Essay on God, Or Gods, By Ralph Waldo Emerson

Essay on God, Or Gods, By Ralph Waldo Emerson

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Religion is generally viewed as a common belief shared by a group of people. These groups then create dogmas and doctrines that are to be followed and perceived as true. From the doctrines rituals and rites form leading to a sense of unity through initiation. Once a person is initiated they are granted membership into the religion and are given a sense of belonging. The sense of being part of a bigger picture is a commonality found in all humans. The usual uniting factor that binds people to a religion is the belief in the same higher being, usually called God, or Gods. While Ralph Waldo Emerson was a man of religion he was not a man of traditional religion. His approach on religion came from a much earthlier source in quite the literal sense. Emerson believed that the only religion one needed to follow was one of nature or the belief of transcendentalism. Emerson’s sense of nature was much broader than the denotative meaning, he believed nature to be both wilderness and the essence of the human soul.
Some have called Emerson a Unitarian or a Christian who asserts the unity of God and rejects the doctrine of the Trinity. This evidence can be found in his essay titled Nature where he will only occasionally refer to God in the proper noun form but it was more common to use the common noun form of god. While Ralph Waldo Emerson was a pastor at one point in his life the death of his wife caused him to remove himself from the church and travel to Europe where he met with many writers such as Thomas Carlyle and Samuel Coleridge (Baym and Levine 506). upon his return from Europe Emerson started working as a lecture until 1836 when he anonymously published Nature at his own expense. David M. Robinson, a professor at Oregon State Univer...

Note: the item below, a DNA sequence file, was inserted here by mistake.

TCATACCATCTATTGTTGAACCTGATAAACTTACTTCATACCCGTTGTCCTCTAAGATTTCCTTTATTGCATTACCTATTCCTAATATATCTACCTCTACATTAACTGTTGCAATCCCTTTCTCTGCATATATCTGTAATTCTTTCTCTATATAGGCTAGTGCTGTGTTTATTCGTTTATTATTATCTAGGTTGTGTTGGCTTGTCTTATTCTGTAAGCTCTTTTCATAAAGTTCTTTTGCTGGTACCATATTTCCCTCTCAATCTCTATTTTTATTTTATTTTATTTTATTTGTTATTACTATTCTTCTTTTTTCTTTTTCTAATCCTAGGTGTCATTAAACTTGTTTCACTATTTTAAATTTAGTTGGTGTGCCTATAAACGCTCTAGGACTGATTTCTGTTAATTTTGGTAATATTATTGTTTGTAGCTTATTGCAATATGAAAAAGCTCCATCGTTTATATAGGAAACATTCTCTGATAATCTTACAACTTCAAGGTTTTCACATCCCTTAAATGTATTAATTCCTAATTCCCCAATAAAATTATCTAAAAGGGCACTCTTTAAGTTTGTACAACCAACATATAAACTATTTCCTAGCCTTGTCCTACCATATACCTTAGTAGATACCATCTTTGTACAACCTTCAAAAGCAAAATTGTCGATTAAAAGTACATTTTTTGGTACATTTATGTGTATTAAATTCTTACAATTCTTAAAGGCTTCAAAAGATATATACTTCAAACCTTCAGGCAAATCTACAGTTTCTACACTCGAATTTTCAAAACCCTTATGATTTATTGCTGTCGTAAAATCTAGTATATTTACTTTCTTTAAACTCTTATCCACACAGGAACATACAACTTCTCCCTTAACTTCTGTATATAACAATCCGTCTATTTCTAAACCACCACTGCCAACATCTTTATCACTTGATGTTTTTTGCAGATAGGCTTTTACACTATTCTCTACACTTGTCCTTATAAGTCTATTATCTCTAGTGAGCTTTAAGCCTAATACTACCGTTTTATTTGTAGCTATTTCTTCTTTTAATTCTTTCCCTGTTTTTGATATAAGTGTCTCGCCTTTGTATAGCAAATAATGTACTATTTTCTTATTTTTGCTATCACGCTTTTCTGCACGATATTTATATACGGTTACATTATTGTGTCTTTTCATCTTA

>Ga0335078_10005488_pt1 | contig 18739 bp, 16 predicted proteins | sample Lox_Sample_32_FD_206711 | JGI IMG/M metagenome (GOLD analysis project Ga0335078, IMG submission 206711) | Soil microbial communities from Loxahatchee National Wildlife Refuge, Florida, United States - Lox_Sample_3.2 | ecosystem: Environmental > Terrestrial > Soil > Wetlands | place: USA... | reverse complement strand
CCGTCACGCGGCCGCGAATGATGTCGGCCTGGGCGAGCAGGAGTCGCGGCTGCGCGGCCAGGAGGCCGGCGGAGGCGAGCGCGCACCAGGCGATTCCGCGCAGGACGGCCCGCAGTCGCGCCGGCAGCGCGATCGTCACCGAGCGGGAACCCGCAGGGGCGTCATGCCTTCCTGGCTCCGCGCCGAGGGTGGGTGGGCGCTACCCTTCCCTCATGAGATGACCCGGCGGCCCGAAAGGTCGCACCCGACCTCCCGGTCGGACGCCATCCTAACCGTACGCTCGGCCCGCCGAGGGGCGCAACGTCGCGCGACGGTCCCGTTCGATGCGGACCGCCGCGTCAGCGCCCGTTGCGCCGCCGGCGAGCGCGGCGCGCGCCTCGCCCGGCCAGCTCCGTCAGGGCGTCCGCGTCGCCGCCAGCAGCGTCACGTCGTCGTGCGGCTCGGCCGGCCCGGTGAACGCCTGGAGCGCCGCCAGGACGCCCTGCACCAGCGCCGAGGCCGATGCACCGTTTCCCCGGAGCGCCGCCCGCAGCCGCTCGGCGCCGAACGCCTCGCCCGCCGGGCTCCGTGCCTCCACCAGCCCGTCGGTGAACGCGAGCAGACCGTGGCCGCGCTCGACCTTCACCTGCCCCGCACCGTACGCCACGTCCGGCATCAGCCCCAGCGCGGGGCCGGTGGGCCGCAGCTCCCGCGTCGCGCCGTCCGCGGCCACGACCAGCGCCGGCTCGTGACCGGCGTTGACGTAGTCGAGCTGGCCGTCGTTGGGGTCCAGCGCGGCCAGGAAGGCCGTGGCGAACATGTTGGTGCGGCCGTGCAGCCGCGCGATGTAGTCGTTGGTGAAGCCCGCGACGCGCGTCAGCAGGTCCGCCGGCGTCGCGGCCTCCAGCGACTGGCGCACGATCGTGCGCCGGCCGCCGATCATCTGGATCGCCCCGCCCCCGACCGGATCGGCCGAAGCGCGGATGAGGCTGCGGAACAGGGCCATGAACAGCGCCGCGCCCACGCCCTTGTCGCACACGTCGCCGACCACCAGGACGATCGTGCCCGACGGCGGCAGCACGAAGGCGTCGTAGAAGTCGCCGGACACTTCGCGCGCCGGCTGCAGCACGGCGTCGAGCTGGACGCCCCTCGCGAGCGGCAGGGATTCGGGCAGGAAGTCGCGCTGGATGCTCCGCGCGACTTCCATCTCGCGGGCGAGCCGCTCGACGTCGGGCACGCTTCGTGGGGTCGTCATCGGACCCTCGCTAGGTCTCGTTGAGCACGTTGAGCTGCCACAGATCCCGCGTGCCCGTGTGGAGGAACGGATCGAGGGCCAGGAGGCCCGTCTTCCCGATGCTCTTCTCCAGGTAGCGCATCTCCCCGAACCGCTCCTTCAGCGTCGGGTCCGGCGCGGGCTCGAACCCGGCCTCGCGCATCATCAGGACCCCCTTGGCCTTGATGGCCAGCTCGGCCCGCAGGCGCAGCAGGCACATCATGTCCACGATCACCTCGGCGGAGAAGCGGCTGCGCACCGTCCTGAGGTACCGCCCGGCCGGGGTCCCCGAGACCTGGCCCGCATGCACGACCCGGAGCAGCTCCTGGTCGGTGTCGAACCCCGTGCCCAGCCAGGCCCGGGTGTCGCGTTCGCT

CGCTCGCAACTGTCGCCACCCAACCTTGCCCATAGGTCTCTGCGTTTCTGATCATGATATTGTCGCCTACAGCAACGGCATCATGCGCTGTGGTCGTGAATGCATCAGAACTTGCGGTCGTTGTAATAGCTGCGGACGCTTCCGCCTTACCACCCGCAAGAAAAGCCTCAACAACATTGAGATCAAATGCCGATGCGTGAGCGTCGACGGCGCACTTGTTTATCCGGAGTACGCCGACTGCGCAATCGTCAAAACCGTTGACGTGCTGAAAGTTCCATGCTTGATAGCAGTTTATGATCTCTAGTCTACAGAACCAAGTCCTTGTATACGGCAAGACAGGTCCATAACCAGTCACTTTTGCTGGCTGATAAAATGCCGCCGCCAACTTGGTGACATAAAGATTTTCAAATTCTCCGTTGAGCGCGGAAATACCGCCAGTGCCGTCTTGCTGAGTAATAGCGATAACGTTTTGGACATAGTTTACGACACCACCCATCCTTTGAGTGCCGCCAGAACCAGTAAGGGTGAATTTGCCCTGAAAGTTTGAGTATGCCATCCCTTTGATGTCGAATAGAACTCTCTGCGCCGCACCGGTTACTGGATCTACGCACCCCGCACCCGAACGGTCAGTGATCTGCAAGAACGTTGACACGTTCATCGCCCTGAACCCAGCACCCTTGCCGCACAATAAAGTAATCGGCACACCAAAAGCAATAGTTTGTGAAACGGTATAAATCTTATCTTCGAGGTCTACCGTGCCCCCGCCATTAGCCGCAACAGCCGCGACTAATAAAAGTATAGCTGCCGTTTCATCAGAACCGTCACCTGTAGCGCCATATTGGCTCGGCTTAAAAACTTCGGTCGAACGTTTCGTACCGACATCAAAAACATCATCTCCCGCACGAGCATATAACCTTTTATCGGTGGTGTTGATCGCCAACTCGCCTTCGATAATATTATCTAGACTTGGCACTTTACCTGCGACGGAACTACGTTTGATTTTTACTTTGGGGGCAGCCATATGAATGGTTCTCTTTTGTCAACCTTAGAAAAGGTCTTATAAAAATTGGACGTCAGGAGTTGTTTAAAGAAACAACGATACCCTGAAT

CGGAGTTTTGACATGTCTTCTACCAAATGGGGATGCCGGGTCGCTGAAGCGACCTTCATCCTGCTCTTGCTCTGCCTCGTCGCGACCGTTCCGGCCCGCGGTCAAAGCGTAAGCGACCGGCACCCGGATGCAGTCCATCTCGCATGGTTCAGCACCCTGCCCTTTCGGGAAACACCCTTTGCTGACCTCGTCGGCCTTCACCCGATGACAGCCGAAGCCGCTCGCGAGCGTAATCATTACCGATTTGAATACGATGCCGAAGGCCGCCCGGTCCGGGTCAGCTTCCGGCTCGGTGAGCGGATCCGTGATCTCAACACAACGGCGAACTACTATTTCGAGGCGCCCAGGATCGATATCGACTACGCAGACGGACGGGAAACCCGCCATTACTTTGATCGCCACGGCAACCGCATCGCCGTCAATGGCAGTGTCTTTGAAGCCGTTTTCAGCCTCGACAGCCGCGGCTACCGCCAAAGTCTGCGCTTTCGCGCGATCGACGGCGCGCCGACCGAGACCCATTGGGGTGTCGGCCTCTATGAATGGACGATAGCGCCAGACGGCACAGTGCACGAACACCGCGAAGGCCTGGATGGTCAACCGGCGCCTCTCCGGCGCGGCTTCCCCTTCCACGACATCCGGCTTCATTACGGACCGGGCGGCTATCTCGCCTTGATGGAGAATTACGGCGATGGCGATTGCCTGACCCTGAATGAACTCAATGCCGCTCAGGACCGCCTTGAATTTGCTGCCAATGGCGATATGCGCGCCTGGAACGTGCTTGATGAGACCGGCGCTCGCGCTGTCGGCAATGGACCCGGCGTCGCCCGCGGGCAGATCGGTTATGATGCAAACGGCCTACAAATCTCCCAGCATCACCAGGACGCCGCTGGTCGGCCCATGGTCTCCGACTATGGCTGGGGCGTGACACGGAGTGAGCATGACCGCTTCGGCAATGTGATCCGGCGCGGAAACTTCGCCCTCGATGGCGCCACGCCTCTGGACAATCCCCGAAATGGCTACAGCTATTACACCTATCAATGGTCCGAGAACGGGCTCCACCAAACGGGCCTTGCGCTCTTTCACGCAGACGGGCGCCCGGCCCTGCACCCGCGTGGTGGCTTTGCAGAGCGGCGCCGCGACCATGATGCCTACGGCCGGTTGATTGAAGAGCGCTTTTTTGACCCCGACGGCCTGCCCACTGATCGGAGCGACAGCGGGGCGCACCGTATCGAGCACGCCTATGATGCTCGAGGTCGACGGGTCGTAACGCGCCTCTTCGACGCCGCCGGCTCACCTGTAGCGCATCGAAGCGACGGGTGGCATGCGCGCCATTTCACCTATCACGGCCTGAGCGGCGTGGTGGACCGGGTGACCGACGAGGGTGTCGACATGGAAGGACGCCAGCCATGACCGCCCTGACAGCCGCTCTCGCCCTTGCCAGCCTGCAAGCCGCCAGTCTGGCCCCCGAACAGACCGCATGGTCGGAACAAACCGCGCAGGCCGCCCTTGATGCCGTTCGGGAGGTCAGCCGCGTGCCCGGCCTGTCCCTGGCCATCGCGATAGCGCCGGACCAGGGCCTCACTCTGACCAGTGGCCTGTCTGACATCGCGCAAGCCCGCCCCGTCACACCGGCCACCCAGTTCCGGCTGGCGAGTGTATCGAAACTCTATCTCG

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... means that Emerson viewed nature as an outlet to allow a reflection of self and to rise above the things that cause fear and oppression of the mind. In “The American Scholar” Emerson wrote “the one thing in the world of value is the active soul” (Emerson 539). As before mentioned Emerson believed the way to spiritual enlightenment was finding one’s self in nature. Just a few lines before Emerson writes about the active soul he mentions that “Books are the best of things, well used; abused, among the worst” (Emerson 539). From here one can extrapolate that Emerson believed knowledge to be a powerful tool however man must use the knowledge in the right way. Some may call this wisdom, and wisdom is only achieved through life experiences and a thorough understanding of the soul or self which Emerson believed could be achieved through the study and exploration of nature.

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